Friday, 8 June 2012
Today I saw a pig fly. It was silhouetted in front of a blue moon and had been catapulted up there by a unicorn. And none of it blew my mind just as much as the news that the Metropolitan Police are admitting they need their McPherson moment because their handling of sex crimes has been so appallingly bad for years.
I could hardly breathe for reading this article when it popped up on Twitter on Friday night. It was too much for me to take in. Part of me was furious that such cases are still prevalent. Part of me was overwhelmed that the Met are being upfront and asking for evidence. And the rest of me was flooded with emotion to be proved that I was right, I am not a liar and I did deserve better.
Seven years ago I made a complaint against the Westminster Sapphire Unit because I was so unhappy about how they had handled my rape in August 2004. I had no idea what I was doing when I started it. I assumed it would be a bit like writing to British Gas and giving off stink, but probably without the M&S vouchers at the end of it. Traumatised, shell shocked, naive and not entirely sure what I wanted or needed, I sat down and wrote them a letter detailing every single issue I had with my case. It took days to write, overwhelmed me utterly and arrived with them exactly one year to the day that I reported the rape. It triggered off more than I ever thought I would cope with and as I detailed here, it would last almost 4 years before it was concluded. It was the hardest and stupidest thing I have ever done.
And I'd be lying if I said I'd done it for the greater good of feminism or other women. I didn't. I did it for me to start with and then by the time it really got rolling, I'm not even sure I wanted to do it for me but I was in too deep and was too stubborn to back out then. I think I thought that the police admitting they were wrong was going to undo the original attack. I never had any grand plan to stand up for anyone other than myself. I had to say that I worth being taken seriously otherwise I'd never believe it again and I'd never move on with my life.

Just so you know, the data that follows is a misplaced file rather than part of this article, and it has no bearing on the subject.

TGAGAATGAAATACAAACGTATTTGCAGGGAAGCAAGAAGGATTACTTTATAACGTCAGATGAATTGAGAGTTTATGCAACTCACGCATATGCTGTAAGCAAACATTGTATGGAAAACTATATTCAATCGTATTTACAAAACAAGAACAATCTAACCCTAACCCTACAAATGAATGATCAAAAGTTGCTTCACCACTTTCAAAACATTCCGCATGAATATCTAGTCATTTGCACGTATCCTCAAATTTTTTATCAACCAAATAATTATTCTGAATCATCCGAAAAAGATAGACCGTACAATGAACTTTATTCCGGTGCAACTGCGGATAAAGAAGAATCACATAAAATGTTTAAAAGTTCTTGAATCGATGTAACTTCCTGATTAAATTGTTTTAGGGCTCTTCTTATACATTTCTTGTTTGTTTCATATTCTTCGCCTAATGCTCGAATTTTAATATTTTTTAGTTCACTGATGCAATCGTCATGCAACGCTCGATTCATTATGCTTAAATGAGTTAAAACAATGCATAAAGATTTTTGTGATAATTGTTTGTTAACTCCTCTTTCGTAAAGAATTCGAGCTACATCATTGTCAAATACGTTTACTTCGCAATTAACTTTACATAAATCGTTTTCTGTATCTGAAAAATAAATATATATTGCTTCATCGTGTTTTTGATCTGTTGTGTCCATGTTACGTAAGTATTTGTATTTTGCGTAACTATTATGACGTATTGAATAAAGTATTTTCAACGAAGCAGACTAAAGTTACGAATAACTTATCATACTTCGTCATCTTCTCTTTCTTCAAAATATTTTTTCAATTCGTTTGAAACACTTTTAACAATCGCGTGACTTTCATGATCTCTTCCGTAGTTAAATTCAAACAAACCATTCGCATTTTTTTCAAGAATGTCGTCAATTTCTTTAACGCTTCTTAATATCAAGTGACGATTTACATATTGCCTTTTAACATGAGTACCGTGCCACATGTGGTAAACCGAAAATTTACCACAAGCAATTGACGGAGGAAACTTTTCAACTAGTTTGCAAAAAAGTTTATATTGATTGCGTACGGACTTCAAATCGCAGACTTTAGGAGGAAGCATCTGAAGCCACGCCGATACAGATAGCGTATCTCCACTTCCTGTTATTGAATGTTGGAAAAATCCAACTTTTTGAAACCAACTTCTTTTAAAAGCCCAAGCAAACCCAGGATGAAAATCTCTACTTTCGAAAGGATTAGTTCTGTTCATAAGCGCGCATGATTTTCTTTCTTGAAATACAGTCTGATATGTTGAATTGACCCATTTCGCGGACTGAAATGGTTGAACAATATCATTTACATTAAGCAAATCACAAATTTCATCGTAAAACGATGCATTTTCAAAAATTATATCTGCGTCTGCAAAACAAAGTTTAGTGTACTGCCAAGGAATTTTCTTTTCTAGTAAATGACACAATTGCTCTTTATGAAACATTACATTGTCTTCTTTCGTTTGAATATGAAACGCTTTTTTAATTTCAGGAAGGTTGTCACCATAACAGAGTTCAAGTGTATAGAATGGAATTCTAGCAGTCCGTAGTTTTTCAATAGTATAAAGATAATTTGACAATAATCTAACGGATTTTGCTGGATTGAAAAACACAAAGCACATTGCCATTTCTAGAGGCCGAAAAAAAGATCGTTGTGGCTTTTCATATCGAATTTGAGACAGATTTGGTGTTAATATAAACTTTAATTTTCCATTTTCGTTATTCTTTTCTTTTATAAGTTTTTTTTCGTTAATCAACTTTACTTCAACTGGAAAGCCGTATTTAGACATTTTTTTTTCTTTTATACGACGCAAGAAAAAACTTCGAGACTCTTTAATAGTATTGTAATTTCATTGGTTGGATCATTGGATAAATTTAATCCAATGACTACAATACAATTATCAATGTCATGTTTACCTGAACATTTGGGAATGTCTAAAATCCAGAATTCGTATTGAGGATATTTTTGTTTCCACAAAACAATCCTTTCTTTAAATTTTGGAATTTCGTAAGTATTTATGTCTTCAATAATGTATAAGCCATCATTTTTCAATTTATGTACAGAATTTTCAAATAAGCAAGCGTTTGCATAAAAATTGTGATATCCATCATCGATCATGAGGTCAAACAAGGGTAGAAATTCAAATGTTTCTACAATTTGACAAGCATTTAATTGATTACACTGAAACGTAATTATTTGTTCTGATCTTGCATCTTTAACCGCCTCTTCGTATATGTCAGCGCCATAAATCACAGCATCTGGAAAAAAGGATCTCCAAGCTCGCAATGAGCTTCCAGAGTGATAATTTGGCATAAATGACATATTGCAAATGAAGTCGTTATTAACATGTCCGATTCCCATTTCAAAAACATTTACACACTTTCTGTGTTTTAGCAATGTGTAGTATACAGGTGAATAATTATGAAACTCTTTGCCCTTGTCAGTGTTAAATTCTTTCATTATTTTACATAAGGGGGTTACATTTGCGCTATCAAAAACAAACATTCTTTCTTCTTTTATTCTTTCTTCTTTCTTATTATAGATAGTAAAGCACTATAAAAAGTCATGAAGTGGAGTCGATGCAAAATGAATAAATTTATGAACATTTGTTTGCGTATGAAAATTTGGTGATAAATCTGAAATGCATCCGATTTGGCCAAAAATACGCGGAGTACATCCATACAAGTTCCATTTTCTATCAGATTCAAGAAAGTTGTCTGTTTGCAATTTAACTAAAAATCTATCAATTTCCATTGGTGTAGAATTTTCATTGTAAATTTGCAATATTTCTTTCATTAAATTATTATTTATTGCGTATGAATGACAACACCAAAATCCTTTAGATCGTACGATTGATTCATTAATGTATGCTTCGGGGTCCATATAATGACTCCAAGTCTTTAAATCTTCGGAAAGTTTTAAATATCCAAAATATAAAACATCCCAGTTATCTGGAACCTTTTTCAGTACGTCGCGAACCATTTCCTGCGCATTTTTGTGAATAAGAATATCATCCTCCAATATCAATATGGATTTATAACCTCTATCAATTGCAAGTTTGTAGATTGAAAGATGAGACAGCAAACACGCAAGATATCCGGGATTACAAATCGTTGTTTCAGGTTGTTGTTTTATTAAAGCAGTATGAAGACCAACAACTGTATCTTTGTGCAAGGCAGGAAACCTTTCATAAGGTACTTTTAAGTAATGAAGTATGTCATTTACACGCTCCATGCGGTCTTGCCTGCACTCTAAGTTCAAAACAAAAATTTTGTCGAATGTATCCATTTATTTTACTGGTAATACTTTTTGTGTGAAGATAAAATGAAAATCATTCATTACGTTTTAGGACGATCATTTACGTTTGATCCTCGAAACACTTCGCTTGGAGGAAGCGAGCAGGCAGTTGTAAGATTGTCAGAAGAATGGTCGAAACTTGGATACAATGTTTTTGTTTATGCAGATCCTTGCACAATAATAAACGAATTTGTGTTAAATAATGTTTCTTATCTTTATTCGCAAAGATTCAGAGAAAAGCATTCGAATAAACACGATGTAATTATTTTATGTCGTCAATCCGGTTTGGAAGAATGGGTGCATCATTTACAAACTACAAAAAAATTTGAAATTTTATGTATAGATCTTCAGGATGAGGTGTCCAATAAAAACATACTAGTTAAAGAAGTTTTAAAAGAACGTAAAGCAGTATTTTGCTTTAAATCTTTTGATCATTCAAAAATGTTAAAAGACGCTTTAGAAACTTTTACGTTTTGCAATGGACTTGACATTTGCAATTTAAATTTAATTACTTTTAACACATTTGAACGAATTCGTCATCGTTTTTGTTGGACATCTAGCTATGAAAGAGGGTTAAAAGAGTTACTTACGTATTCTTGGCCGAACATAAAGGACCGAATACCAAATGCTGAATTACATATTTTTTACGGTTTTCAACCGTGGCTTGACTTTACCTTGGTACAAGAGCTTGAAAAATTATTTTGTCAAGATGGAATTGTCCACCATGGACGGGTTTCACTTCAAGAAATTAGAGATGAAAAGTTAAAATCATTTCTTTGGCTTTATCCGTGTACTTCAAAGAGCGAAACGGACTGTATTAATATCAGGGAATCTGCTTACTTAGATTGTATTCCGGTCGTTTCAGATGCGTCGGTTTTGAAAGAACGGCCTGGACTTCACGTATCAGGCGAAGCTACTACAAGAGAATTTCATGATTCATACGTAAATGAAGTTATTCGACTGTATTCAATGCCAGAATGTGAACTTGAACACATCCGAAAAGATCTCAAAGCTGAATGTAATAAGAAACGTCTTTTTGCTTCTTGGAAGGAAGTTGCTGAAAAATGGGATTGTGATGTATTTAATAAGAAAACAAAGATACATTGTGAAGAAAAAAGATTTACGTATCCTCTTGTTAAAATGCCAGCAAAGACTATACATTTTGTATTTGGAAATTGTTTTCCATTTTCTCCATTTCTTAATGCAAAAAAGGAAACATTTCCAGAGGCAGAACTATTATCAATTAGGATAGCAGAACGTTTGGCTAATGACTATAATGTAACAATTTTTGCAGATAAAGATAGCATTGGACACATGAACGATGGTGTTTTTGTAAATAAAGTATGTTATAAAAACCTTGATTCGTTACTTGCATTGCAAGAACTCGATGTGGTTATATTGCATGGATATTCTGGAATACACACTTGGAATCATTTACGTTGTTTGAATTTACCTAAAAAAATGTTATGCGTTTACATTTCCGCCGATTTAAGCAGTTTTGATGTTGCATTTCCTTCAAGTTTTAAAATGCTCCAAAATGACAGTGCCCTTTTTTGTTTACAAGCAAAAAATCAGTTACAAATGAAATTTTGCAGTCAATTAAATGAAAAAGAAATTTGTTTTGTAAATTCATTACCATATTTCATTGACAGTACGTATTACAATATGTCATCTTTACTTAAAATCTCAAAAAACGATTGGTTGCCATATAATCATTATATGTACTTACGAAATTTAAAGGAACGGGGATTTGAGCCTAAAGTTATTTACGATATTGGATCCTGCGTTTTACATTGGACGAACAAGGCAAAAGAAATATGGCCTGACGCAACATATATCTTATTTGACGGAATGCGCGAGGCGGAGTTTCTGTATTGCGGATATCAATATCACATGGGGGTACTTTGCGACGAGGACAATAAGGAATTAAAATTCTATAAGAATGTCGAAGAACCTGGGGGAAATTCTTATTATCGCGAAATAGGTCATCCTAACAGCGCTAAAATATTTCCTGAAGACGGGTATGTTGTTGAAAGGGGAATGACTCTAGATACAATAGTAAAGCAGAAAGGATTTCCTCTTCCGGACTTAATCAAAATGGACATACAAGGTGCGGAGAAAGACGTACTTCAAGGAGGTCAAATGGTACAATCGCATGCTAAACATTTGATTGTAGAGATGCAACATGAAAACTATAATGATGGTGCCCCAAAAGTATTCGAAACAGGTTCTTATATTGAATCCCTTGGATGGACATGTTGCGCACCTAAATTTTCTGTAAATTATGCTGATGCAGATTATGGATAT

I have no idea why other victims decide to make complaints. Maybe they have a bigger sense of collective responsibility? Maybe they are just grasping at something to stop them drowning as they try to find their way back from sexual violence? Maybe it makes them feel in control? I'm not sure it matters what the reason was, but that they stuck it out and increased the number of voices to be heard to a point where the attitude in the Met has changed so much. When I complained, in fact even when I wrote that blog post last year, I didn't forsee the Met being even the tiniest bit transparent. After all when my officers destroyed evidence in case and faked the paperwork and lied through their fucking teeth for months on end to me and their superiors, nothing much happened. The original officers got 'words of advice' and everyone else got a bollocking, but the Superintendent who forged my signature repeatedly to try and illegally end the complaint got off scot free and none of the officers who phoned me at 4am to put the frighteners on me saw any consequences. And it took almost 3 years to convince them I wasn't lying and make them actually look into the case properly in the first place which messed with my head no end. The mixture of hostility and ambivalence had me sure they would never really change and that they'd just continue to pay lip service.